NP: We're such a diverse campus. What are you seeing in terms of the support that students need during this global pandemic and how their lives have really been uprooted and certainly their student experience has.
DB: Yeah. I'm seeing a wide range of mental health problems, even obviously before the pandemic but depression, anxiety, addictions, trauma, all sorts of things that are obviously complicated by the pandemic. It's a little bit different because I'm exclusively working from home, so I'm doing virtual appointments with them over the telephone until the clinic reopens again, hopefully soon.
NP: Yeah. Yeah. And so how do students reach out and contact you now?
KB: Yeah. So I'm still busy three months in advance. So I have booked appointments all the way up until August, but if patients or students need to contact me, they can contact the SU Wellness Center, leave a message and one of our staff members will get back to them to arrange an appointment with me.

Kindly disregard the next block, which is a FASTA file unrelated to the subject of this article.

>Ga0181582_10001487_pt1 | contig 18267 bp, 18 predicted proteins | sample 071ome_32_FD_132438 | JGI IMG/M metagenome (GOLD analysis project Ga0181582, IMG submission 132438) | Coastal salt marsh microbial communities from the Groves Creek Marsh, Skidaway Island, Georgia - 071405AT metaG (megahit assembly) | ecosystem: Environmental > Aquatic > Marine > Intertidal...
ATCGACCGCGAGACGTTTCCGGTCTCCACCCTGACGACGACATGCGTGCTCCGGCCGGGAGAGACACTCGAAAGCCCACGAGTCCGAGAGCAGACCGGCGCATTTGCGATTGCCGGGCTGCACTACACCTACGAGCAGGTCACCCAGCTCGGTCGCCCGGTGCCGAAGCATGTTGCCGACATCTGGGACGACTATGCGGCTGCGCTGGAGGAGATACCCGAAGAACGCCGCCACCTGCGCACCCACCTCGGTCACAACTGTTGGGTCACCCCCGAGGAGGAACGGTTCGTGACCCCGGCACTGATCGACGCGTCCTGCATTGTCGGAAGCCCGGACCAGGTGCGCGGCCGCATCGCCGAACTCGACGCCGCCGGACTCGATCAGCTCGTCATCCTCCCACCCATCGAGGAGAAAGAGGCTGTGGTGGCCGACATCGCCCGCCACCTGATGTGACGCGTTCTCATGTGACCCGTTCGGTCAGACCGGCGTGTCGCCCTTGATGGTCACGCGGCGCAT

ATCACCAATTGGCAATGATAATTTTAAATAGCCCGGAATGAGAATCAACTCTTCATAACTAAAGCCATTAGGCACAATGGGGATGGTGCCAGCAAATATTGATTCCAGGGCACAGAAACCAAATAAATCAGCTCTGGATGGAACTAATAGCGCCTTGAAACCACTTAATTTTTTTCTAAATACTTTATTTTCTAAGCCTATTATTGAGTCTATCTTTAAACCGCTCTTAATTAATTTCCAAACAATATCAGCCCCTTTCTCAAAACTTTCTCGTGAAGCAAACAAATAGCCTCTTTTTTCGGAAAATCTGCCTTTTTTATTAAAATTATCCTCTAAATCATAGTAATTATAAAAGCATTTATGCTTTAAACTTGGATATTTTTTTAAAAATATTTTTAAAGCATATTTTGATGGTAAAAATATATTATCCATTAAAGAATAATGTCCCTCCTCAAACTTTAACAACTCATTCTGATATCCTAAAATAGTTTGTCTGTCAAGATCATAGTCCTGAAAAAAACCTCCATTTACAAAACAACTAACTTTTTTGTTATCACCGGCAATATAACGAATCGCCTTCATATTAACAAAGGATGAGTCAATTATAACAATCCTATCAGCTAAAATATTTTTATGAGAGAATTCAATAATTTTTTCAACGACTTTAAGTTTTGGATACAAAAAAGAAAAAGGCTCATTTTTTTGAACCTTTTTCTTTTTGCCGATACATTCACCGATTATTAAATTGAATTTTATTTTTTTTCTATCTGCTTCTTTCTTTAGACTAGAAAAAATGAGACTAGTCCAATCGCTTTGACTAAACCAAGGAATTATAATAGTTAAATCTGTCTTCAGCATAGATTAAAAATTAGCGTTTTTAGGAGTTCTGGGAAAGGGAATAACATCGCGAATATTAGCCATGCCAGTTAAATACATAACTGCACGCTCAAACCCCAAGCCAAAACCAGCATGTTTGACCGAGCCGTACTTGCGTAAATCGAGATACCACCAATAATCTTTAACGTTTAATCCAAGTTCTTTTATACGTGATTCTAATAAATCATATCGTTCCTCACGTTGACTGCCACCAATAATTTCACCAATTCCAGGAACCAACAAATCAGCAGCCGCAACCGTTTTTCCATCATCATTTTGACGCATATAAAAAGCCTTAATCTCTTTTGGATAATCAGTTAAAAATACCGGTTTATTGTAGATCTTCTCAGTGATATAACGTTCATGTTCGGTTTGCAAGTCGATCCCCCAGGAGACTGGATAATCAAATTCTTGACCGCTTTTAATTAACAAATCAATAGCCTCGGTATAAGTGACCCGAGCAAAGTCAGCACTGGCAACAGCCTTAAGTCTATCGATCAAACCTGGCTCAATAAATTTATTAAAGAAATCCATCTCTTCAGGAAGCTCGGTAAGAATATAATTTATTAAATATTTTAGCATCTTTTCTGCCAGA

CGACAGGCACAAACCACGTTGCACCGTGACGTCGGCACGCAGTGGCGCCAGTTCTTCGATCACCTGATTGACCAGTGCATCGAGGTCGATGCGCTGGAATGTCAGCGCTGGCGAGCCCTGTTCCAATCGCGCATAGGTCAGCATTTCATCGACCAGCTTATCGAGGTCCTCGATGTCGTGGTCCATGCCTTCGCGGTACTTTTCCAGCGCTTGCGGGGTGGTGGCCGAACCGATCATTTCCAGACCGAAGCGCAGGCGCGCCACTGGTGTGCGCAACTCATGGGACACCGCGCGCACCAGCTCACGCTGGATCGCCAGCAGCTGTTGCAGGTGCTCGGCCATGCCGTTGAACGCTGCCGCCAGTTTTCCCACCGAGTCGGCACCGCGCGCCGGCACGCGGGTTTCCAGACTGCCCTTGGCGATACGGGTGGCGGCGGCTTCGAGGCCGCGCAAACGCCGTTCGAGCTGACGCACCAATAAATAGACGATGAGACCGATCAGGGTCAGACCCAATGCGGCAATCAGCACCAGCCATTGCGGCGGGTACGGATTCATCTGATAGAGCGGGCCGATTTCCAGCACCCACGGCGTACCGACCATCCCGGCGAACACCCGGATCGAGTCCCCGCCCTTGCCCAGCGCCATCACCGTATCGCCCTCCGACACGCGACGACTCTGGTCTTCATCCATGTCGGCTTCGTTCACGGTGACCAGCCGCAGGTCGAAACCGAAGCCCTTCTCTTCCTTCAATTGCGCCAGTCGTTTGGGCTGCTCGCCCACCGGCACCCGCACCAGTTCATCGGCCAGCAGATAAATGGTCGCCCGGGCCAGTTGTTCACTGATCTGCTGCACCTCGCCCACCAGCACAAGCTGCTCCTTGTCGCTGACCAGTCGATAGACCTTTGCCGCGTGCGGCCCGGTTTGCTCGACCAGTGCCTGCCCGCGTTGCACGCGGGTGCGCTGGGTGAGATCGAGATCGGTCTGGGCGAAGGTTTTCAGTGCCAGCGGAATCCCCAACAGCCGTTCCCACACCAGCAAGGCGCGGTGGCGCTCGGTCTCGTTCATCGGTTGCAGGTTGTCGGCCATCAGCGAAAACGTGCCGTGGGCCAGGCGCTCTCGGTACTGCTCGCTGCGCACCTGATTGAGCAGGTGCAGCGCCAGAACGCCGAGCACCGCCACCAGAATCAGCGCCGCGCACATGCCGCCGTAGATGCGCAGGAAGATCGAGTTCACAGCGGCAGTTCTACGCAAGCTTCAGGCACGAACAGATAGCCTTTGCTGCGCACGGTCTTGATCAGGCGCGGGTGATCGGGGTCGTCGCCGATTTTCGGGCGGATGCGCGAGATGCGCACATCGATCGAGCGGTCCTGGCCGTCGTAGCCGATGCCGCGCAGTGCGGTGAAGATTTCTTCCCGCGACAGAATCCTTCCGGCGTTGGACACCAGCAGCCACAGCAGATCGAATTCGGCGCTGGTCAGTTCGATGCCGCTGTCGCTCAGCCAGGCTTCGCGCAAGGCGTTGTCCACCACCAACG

NP: Mm. And so what types of support can you or guidance can you provide during this time? You mentioned many students who are struggling with anxiety or depression or addiction. What resources are there to support students as we navigate through this new reality, this uncertainty?
KB: There's never enough mental health resources. That's what we've always said, but I believe that the University of Calgary student population to has a really strong support network, not just the Student Wellness Center, but a lot of the other supports available on campus. So with our clinic, we offer counseling, medical support, psychiatric support. So there are a lot of resources available. The students just need to reach out to find them.
NP: Reaching out, as we all know, is that first step. Are there peer resources available for students or what are things and signs that people should be looking for in terms of being aware that someone that they know and love may be struggling during this time?